Since joining Dreamit, I’ve been on dozens of panels and moderated more than a few of them. Some have been awesome, others have been…less awesome. Want to make sure your panel rocks? Keep reading.
(I’m going to assume you have lined up great panelists. If not, don’t even bother putting on a panel format event. Ok, enough with the blindingly obvious advice and on to the good stuff.)
What separates a great panel from a mediocre one is time management. Take a typical one hour panel with three panelists. After you allow time for the panelists to introduce themselves and for the moderator to set up the questions, each panelist has roughly 15 minutes of actual talk time. So how do you make the most of that limited resource?
- Pick your questions wisely.
If you know the topic reasonably well – and if you don’t you have no business moderating the panel – you should be able to brainstorm an initial list of questions. Share it with the panelists, other experts, and perhaps even some members of the target audience to get their feedback on what would be the most interesting questions to ask. Ask them to suggest questions you haven’t thought of.
- Know who to ask which question.
If you ask a panelist a question, he will most likely answer it even if only to restate what another panelist just said or to add a minor nuance. That’s a waste of time that could be better used on a new topic. So just ask one panelist and then move on to the next question. You don’t need all three panelists to answer every question.
- Get the panelists thinking about the answer in advance
You know what the best part of having a panelist give a long-winded, rambling answer is? Nothing. It bores the audience and sucks time away from more interesting content. But if the panelist hasn’t thought through how he or she plans to respond, your odds of getting a crisp, concise answer go way down.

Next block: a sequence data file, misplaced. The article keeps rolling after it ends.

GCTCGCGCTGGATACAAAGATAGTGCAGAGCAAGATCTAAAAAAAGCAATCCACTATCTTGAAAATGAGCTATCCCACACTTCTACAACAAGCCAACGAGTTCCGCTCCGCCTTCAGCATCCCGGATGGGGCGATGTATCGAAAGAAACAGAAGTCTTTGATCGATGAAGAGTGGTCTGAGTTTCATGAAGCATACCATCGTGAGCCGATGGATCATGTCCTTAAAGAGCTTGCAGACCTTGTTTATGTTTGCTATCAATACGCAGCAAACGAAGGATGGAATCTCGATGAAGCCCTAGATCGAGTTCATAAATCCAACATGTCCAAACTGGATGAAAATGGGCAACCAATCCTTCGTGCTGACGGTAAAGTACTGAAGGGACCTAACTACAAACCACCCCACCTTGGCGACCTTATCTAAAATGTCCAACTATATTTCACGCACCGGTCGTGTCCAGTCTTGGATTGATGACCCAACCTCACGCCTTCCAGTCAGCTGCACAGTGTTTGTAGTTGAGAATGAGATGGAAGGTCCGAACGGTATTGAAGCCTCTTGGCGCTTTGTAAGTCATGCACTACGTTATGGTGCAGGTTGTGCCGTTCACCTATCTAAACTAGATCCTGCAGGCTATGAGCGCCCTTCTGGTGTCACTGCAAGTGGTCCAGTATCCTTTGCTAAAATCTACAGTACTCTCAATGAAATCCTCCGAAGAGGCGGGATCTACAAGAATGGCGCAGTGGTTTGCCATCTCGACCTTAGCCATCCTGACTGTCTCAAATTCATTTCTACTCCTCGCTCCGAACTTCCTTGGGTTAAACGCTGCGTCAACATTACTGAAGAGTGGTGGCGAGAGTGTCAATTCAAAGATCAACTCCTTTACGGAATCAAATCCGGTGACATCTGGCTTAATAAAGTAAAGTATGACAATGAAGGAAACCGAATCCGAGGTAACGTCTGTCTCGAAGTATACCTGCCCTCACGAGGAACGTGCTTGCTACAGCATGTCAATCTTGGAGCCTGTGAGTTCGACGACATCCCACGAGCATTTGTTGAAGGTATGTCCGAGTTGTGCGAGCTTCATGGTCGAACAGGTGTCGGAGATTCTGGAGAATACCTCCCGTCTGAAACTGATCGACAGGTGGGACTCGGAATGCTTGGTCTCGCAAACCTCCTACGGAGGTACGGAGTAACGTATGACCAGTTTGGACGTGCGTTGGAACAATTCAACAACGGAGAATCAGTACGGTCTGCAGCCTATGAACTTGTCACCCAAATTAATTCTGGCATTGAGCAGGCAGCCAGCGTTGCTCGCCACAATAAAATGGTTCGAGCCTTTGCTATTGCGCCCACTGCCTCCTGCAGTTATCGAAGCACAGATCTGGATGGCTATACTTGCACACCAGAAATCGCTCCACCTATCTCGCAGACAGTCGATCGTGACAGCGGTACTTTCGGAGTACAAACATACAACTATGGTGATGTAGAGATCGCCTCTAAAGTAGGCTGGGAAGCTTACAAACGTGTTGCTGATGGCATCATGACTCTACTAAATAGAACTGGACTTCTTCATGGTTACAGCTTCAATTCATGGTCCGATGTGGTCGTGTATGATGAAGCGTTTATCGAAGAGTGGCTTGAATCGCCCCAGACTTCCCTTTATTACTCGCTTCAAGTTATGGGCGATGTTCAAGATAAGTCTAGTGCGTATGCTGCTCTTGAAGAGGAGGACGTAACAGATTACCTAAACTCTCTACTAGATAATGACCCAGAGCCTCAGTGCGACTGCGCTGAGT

So how do you pull this off? I’m glad you asked…
4. Two weeks prior to the panel:
Email the other panelists to introduce yourself (if you don’t already know them) and send them a preliminary list of the questions. Ask them to comment on which questions they think would be most interesting and to add any questions that they think would be worth discussing. Set an explicit deadline on when you would like them to respond. Reading a lists of twenty or so questions, commenting, and adding a few of their own questions is not a big ask so 2-3 days turnaround is not unreasonable.
5. One week prior to the panel:
Once you have selected the 8-10 questions you would like to ask, send out a poll (e.g., in MailChimp) to the panelists. For each question, ask them to rate (e.g., scale of 1-5) how interested they are in answering that particular question. Include a comments field where you ask them to briefly write out their thoughts on that topic.
This data should give you an idea of who has interesting things to say about each question. Where more than one panelist is interested in answering the question but where they essentially agree on what they want to cover, simply pick one. If they disagree (in an interesting way, of course), you can pose the question to the second panelist for a counterpoint.
Try to allocate each panelists’ “air time” roughly equally, taking into account their preferences as to which questions they are most interested in discussing.
The added benefit of having them write out how they might answer the question is it that it gets them thinking about how they would phrase their responses. This should increase the odds that they give nice, crisp responses when they are on stage.
6. The day before the panel:
Circulate the questions that you have selected along with who you ask to answer each one. If they know what to expect and are confident that they will get their chance to answer a fair number of questions that are important to them, they should be able to resist the urge to chime in on the topics that you have assigned to other panelists.
7. At the panel:
Good luck and have fun!
Image credit: CC by tylerhoff